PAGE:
Seattle Week in Review: Dreamers, Uber, Harvey, Satellites, & More
Heading into Labor Day weekend, mourning for Houston, here’s a look at this week’s tech news from Seattle and beyond, with updates on several big stories:
—President Donald Trump is reportedly set to decide next week the fate of the Dreamers—young, undocumented immigrants who arrived in the U.S. as children and registered with the government under the Deferred Action for Childhood Arrivals (DACA) program. There are an estimated 780,000 Dreamers.
The tech and business communities—led by several Seattle-area companies including Amazon, Microsoft, and Starbucks—are again speaking out against the Trump administration’s immigration policies. As of midday Friday, some 377 business leaders signed an open letter urging the DACA program be preserved.
“Dreamers are vital to the future of our companies and our economy,” the letter reads. “With them, we grow and create jobs. They are part of why we will continue to have a global competitive advantage.”
—Dara Khosrowshahi, tapped this week to be Uber’s CEO, is himself an immigrant and an outspoken critic of the Trump administration. For the last 12 years, Khosrowshahi has led Bellevue, WA-based Expedia. Our coverage:
Expedia, meanwhile, promoted CFO Mark Okerstrom to the CEO post, and Alan Pickerill was promoted to CFO.
—Speaking of Uber, Seattle’s law allowing drivers to unionize is back on hold after an emergency injunction from the 9th Circuit Court of Appeals. Here’s coverage from SCC Insight.
—In satellite news, Seattle-based BlackSky, a business unit of Spaceflight Industries, won a two-year, $16.4 million contract with the U.S. Air Force “to develop and deliver a cloud-based geospatial intelligence broker platform.”
—Meanwhile, Kymeta, the Redmond, WA-based metamaterials satellite antenna maker, announced regulatory approval from the Federal Communications Commission for commercial sales of 11,000 of its satellite communications terminals in the U.S., and permission from United Kingdom regulators for unlimited installations.
“This is the first time electronically-steered, beam-forming flat panel antenna terminals have been given blanket authorization by the FCC,” Kymeta CEO Nathan Kundtz says in a news release. “The satellite spectrum has 5,000 times the capacity of all terrestrial networks, and that means that connected cars, construction sites, vessels, rail, buses, and other traditionally difficult-to-connect industries are now going to have the opportunity for uninterrupted access wherever they are, and wherever they go.”
The FCC approval allows Kymeta to operate 5,000 antennas mounted on vehicles, with another 5,000 to be deployed in fixed locations for IoT applications, and 1,000 to be built on maritime vessels.
—A startup with Seattle-area roots, Booster Fuels, saw a surge in business as fuel shortages loomed in the wake of Hurricane Harvey. Dallas, one of the markets the on-demand fuel delivery company serves, saw prices jump 15 cents a gallon in 24 hours.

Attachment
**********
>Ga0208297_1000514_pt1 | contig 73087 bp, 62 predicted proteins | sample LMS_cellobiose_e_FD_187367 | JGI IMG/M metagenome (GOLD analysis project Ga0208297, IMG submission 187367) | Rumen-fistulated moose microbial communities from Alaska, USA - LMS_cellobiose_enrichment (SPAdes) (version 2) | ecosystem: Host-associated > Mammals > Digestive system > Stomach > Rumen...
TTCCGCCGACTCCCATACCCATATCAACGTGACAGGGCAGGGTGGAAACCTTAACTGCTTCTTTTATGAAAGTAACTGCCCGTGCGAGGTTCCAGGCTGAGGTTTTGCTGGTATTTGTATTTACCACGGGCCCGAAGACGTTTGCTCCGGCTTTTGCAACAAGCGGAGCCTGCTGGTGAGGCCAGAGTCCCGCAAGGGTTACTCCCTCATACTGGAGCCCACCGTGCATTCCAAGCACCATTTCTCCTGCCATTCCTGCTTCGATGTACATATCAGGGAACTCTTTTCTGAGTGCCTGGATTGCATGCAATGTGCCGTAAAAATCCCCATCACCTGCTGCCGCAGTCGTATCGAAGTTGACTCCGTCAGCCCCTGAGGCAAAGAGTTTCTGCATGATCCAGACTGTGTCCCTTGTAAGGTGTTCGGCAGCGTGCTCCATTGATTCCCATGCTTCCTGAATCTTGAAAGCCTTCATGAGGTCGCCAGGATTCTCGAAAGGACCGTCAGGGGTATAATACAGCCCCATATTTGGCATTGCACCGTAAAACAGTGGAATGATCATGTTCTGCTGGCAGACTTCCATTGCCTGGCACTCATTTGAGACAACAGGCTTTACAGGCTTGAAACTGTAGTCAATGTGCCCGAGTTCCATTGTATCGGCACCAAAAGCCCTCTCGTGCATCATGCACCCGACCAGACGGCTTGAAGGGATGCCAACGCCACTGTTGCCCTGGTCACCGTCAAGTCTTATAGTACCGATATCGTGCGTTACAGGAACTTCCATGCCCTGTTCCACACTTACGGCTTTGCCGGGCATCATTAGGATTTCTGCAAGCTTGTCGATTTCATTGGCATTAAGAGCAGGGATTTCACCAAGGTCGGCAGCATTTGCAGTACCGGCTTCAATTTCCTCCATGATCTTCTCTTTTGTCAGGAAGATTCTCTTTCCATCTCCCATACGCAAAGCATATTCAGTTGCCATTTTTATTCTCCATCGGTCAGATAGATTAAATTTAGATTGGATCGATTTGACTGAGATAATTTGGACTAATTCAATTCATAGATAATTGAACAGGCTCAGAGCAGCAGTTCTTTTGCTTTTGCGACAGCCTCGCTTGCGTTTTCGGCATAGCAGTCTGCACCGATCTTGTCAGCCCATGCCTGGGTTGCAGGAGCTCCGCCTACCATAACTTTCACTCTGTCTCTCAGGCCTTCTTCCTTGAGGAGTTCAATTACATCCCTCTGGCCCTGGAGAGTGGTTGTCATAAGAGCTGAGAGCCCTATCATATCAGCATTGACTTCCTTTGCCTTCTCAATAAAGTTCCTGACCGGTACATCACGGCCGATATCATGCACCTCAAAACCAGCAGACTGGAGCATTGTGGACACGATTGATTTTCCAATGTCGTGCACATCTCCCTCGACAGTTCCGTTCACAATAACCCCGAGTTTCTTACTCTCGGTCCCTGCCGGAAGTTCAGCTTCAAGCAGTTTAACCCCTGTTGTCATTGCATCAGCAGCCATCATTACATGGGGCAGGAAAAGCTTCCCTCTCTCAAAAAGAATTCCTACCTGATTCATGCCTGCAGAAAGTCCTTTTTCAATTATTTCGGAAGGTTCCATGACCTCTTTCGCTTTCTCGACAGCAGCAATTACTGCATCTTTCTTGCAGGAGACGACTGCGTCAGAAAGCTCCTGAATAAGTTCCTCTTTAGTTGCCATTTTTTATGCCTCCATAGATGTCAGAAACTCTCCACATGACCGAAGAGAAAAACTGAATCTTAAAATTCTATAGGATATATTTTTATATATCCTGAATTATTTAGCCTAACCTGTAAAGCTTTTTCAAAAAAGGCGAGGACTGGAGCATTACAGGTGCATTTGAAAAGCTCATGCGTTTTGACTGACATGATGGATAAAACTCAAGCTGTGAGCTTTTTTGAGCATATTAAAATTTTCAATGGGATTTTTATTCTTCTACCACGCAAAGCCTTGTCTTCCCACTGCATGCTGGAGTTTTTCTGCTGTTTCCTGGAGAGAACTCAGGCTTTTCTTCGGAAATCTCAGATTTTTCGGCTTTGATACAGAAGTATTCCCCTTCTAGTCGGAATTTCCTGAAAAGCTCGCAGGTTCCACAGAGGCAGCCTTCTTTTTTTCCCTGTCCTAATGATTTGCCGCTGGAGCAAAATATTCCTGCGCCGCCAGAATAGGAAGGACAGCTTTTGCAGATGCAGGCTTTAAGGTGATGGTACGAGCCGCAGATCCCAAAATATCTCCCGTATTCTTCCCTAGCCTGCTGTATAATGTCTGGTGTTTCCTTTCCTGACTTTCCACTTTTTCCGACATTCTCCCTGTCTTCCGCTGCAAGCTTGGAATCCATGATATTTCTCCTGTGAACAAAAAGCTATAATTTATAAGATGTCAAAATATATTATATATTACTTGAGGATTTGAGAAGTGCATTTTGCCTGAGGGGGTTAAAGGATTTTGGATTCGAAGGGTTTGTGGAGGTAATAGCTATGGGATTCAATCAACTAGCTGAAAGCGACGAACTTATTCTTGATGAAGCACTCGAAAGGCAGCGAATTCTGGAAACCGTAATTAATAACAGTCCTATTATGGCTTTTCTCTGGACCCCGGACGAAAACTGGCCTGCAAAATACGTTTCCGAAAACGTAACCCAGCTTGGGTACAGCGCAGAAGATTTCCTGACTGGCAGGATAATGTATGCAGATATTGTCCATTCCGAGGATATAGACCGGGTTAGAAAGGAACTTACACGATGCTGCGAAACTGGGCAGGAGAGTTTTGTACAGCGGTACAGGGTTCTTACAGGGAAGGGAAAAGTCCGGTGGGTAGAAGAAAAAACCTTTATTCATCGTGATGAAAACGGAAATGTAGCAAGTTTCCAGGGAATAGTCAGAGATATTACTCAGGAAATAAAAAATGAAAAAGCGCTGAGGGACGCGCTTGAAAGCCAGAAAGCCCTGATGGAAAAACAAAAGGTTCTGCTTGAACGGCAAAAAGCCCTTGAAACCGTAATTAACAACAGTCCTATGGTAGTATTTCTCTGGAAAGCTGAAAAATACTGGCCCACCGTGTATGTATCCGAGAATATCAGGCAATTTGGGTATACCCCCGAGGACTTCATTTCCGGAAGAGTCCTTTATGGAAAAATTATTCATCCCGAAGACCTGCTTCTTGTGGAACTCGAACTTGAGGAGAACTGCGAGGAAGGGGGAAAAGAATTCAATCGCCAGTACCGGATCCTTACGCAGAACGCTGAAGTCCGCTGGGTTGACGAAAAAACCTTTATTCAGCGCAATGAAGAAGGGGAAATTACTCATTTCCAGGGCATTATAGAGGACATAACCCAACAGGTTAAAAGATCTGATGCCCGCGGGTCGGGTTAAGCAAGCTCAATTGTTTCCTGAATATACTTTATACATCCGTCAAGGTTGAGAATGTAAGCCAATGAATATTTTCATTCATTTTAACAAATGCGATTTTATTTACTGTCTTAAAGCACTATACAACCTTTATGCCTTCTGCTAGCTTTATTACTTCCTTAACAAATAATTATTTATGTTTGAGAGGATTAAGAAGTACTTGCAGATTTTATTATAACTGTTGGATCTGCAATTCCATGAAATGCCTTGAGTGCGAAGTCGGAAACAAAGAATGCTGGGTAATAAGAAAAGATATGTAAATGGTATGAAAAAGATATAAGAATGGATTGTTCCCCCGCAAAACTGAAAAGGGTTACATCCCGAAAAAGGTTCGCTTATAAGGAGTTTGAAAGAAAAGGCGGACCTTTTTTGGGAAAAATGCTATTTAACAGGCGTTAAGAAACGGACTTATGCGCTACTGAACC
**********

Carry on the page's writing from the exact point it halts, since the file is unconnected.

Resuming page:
And check out more Harvey coverage from Xconomy Texas:
—Amplero raised a $17.5 million round to build its artificial intelligence tech for marketers. It’s an active space. Also this week, Taiwanese startup Appier raised a $33 million funding round to pursue a similar A.I. application in Asia.
——Amazon, which began the week slashing the price of avocados at Whole Foods and stocking shelves with farm fresh Echo and Echo dot microphone and speaker arrays—announced a collaboration with Microsoft on a core technology: The companies have been working to allow their intelligent, voice-enabled assistants—Amazon Alexa, the intelligence inside those Echo devices, and Microsoft Cortana—to access each other. A Cortana user will be able to call up Alexa, and vice versa, allowing people to take advantage of the relative strengths of each system.
We’re reading this deep dive on Amazon’s efforts to improve Alexa from Ben Fox Rubin at CNET.
In another Amazon-Microsoft collaboration, Microsoft is making some of its developer tools work better with Amazon Web Services. As CNBC’s Jordan Novet writes:
“Effectively, Microsoft is providing a new source of revenue for AWS, the biggest cloud around and the main competitor to Microsoft’s own Azure cloud. That’s notable because historically Microsoft has advertised the ability for people to use its source code management programs with Azure.
“But if Microsoft is serious about making things as simple as possible for end users, then the move makes sense.”
—Finally, the weather:
Seattle August statistics – 2nd warmest on max, min, and mean temperature. 3rd driest (tied for 69th wettest if you’re an optimist). #wawx
— NWS Seattle (@NWSSeattle) September 1, 2017
Not surprisingly, a burn ban was just put in place for northwest Washington.